Per-vertex visibility cubemaps generation

Image-based lighting (IBL) using triple-product integral technique factors lighting, BRDF, and visibility into three independently sampled functions. The rendering equation is evaluated per-vertex, that is, doing triple-product integral of those three functions on each vertex position. Usually one Lighting function, represented in the form of an environment map, is sampled at run time and applied to all shading vertices, and by utilizing precomputed wavelet-rotation matrices (see my previous post, or the original paper), we only need one copy of BRDF function defined in local frame for each material. Only visibility have to be sampled individually on each vertex position. Graphics hardware could be used to help us generate these visibility “cubemap” on each vertex position. Like the traditional old way of generating a reflection environment map in a certain position, to generate the visibility cubemap for a vertex we could position the camera in that vertex’s position, and render the scene 6 times facing 6 different directions. (+x,-x,+y,-y,+z,-z) We can improve the efficiency of the creation of these per-vertex visibility cubemaps, by utilizing the newer GPU and OpenGL capabilities. First, we can use layered rendering to render the 6 cubemap faces in one pass. By attaching a cubemap texture to the FBO, we can, in geometry shader, emit primitives to all cubemap faces. Here is a simple geometry shader code:


void main()
{
for( int i = 0; i < 6; ++i )
{
 gl_Layer = i;
 gl_Position = u_mvps[i] * gl_in[0].gl_Position;
 EmitVertex();

 gl_Position = u_mvps[i] * gl_in[1].gl_Position;
 EmitVertex();

 gl_Position = u_mvps[i] * gl_in[2].gl_Position;
 EmitVertex();

 EndPrimitive();
}
}

Built-in output variable gl_Layer controls which layer (or cubemap face, if the render target is a cubemap texture) the primitive will be sent to. Furthermore, we could potentially increase the performance by using instancing geometry shader. Instancing makes the geometry shader execute multiple time on the same input primitive. Here is a sample code:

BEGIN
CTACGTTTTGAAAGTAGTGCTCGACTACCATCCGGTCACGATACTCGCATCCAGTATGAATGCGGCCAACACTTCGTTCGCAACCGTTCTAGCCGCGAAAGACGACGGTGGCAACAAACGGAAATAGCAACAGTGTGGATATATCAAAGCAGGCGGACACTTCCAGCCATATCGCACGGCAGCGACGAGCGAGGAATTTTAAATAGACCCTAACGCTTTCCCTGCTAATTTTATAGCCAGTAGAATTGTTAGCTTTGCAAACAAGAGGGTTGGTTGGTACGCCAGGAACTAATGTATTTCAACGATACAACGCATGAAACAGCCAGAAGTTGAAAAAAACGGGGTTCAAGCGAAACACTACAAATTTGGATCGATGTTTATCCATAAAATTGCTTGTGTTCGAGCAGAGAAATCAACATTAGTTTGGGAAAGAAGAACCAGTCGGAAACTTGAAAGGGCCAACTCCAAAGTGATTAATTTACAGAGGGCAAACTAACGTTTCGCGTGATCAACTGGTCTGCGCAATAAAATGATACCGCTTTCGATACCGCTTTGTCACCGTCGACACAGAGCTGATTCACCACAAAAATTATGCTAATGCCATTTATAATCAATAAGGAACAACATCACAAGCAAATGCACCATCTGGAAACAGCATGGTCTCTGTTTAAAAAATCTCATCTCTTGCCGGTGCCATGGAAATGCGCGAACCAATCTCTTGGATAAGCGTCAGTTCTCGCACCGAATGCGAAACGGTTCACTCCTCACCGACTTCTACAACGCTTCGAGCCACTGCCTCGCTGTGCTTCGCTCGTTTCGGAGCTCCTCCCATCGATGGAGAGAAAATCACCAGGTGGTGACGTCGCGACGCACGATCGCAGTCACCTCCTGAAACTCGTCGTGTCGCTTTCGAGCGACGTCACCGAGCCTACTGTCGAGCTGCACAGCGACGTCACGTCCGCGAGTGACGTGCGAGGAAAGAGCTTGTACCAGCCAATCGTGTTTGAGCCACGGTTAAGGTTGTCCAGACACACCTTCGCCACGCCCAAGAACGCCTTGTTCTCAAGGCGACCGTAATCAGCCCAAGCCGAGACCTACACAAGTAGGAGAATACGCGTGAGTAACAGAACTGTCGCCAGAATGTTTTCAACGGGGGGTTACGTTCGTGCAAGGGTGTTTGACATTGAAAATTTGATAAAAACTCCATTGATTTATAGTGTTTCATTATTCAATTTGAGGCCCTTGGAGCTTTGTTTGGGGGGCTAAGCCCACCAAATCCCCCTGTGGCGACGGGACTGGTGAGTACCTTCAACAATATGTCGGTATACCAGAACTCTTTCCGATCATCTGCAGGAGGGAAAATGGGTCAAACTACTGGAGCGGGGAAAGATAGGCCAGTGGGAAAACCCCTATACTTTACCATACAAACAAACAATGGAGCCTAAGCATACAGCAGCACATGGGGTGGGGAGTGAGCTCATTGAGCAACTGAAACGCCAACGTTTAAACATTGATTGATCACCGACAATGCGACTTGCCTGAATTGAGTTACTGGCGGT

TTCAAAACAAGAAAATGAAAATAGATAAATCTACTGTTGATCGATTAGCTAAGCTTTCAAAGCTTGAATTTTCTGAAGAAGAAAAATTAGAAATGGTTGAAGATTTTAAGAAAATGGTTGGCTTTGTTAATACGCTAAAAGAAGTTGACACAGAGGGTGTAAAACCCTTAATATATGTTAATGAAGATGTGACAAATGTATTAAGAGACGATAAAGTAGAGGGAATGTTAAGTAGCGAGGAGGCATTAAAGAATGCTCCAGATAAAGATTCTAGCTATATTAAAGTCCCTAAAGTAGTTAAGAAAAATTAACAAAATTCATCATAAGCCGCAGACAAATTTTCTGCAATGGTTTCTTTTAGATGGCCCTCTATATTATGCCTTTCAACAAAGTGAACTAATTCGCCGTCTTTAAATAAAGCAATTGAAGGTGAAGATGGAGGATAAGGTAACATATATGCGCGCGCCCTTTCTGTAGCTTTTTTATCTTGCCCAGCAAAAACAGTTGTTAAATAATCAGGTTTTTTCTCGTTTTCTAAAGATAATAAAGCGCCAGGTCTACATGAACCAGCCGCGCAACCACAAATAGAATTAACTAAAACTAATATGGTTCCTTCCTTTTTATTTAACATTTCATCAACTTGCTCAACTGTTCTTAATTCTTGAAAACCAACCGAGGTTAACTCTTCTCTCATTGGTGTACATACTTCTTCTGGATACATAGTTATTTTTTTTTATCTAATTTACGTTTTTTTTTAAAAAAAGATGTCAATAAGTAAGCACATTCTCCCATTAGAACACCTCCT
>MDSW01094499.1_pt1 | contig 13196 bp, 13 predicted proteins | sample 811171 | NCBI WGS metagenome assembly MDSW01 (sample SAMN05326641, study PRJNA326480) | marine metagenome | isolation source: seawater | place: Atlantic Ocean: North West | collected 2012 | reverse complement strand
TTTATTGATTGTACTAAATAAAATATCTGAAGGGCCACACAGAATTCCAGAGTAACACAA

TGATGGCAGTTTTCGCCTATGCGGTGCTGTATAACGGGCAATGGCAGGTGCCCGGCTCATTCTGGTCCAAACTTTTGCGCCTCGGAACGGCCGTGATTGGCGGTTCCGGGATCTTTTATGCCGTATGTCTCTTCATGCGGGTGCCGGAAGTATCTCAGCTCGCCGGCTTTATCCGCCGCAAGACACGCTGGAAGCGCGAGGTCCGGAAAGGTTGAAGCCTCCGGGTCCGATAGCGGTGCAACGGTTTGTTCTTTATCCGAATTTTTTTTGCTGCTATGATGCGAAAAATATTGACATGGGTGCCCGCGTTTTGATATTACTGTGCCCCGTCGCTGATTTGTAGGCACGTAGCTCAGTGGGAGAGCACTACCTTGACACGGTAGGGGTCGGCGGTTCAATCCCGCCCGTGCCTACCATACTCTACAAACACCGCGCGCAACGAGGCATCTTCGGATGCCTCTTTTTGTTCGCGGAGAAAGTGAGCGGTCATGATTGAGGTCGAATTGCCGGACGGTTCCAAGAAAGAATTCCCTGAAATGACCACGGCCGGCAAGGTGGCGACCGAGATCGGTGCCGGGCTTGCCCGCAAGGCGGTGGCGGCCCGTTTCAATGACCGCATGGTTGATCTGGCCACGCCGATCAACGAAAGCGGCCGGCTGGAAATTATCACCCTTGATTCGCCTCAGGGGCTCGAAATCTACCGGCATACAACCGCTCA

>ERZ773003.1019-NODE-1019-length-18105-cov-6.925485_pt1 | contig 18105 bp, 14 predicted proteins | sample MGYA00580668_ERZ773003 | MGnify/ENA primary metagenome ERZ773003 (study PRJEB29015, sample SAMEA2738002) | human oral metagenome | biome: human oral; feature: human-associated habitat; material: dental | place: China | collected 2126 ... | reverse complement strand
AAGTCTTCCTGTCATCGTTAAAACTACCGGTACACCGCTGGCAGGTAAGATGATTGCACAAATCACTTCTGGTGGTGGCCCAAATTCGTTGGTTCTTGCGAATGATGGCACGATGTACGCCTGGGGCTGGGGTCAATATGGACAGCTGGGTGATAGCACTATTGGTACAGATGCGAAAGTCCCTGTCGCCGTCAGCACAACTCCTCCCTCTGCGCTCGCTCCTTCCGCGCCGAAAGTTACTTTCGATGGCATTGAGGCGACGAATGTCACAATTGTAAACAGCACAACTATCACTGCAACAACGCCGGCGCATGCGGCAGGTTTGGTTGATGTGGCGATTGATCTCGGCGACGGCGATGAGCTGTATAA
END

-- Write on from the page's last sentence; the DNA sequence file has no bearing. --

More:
layout ( triangles, invocations=6 ) in; 
layout ( triangle_strip, max_vertices = 3 ) out;

...

void main()
{
 gl_Layer = gl_InvocationID;


 gl_Position = u_mvps[gl_InvocationID] * gl_in[0].gl_Position;
 EmitVertex();

gl_Position = u_mvps[gl_InvocationID] * gl_in[1].gl_Position;
 EmitVertex();

gl_Position = u_mvps[gl_InvocationID] * gl_in[2].gl_Position;
 EmitVertex();

EndPrimitive();

}

You can see in the input layout qualifier we specify the GS to be invoked 6 times for each primitive. The invocation id (0~5) could be retrieved via gl_InvocationID. I say “potentially increase the performance” because if the number of input primitives is far larger than that of shader cores, instancing seems not that helpful. I need to do a timing test see if there is difference. Finally, for per-vertex visibility cubemaps generation, since we know all the rendering parameters beforehand, we can store them in a shader storage buffer or texture buffer, and use instancing rendering to eliminate the redundant API calls. For a scene containing 150000 vertices, using naive rendering loops requires 150000 draw API calls. Ideally, just one API draw call is ever needed when instanced rendering is used. However, because we need to retain each vertex’s visibility map, we need to switch FBO or FBO attachments within the rendering iterations. Allocating 150000 textures is also not a good idea. Because 6x32x32 resolution is usually enough for a vertex’s visibility cubemap, we can somewhat alleviate this problem by using large-dimension, like 6x8192x8192, textures and groups a number of visibility fields into one large texture. And we do instancing rendering with these large textures serving as render target. The number of instancing draw API calls is that of the large textures.

In my test scene, which has 175000 vertices, the visibility cubemap generation only takes a few seconds in a machine featuring a nVidia GTX670;  I haven’t precisely measured it though.

Visibility field for a vertex

Visibility field for a vertex

1 thought on “Per-vertex visibility cubemaps generation

  1. Small performance hint: Attaching multiple textures to an FBO and switching between them is faster then switching FBOs. Of course, you can only attach 8, but at least it reduces the overhead.

    Using one of the new APIs, d3d12, mantle, nv-cmdlists, you would be able to submit all your drawcalls using a single function-call from your code, which would likely make this a lot faster (possibly even realtime?), assuming you are cpu-bound… which would make this a very interesting technique indeed.

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